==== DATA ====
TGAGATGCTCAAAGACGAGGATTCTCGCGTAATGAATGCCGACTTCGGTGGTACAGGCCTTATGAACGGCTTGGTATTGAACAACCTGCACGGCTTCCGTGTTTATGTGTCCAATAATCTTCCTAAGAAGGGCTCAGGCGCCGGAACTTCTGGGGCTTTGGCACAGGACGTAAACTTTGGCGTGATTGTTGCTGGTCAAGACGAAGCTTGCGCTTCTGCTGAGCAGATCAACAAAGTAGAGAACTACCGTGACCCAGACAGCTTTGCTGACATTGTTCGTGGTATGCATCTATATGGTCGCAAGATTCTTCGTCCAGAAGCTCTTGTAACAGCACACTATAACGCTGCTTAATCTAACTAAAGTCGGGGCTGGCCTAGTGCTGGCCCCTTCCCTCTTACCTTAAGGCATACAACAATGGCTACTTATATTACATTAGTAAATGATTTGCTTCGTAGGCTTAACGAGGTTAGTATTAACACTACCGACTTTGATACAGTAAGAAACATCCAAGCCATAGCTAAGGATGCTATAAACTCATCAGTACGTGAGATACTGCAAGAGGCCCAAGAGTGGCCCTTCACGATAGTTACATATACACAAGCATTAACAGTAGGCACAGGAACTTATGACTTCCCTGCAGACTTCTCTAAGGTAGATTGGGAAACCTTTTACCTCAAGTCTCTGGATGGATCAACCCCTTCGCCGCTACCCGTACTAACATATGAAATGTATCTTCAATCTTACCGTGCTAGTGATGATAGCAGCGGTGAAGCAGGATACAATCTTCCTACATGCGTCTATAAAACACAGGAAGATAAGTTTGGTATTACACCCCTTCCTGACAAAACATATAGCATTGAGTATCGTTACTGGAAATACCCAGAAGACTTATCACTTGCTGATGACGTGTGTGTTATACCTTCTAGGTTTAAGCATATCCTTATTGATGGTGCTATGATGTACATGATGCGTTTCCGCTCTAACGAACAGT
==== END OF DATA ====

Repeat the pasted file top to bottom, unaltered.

TGAGATGCTCAAAGACGAGGATTCTCGCGTAATGAATGCCGACTTCGGTGGTACAGGCCTTATGAACGGCTTGGTATTGAACAACCTGCACGGCTTCCGTGTTTATGTGTCCAATAATCTTCCTAAGAAGGGCTCAGGCGCCGGAACTTCTGGGGCTTTGGCACAGGACGTAAACTTTGGCGTGATTGTTGCTGGTCAAGACGAAGCTTGCGCTTCTGCTGAGCAGATCAACAAAGTAGAGAACTACCGTGACCCAGACAGCTTTGCTGACATTGTTCGTGGTATGCATCTATATGGTCGCAAGATTCTTCGTCCAGAAGCTCTTGTAACAGCACACTATAACGCTGCTTAATCTAACTAAAGTCGGGGCTGGCCTAGTGCTGGCCCCTTCCCTCTTACCTTAAGGCATACAACAATGGCTACTTATATTACATTAGTAAATGATTTGCTTCGTAGGCTTAACGAGGTTAGTATTAACACTACCGACTTTGATACAGTAAGAAACATCCAAGCCATAGCTAAGGATGCTATAAACTCATCAGTACGTGAGATACTGCAAGAGGCCCAAGAGTGGCCCTTCACGATAGTTACATATACACAAGCATTAACAGTAGGCACAGGAACTTATGACTTCCCTGCAGACTTCTCTAAGGTAGATTGGGAAACCTTTTACCTCAAGTCTCTGGATGGATCAACCCCTTCGCCGCTACCCGTACTAACATATGAAATGTATCTTCAATCTTACCGTGCTAGTGATGATAGCAGCGGTGAAGCAGGATACAATCTTCCTACATGCGTCTATAAAACACAGGAAGATAAGTTTGGTATTACACCCCTTCCTGACAAAACATATAGCATTGAGTATCGTTACTGGAAATACCCAGAAGACTTATCACTTGCTGATGACGTGTGTGTTATACCTTCTAGGTTTAAGCATATCCTTATTGATGGTGCTATGATGTACATGATGCGTTTCCGCTCTAACGAACAGT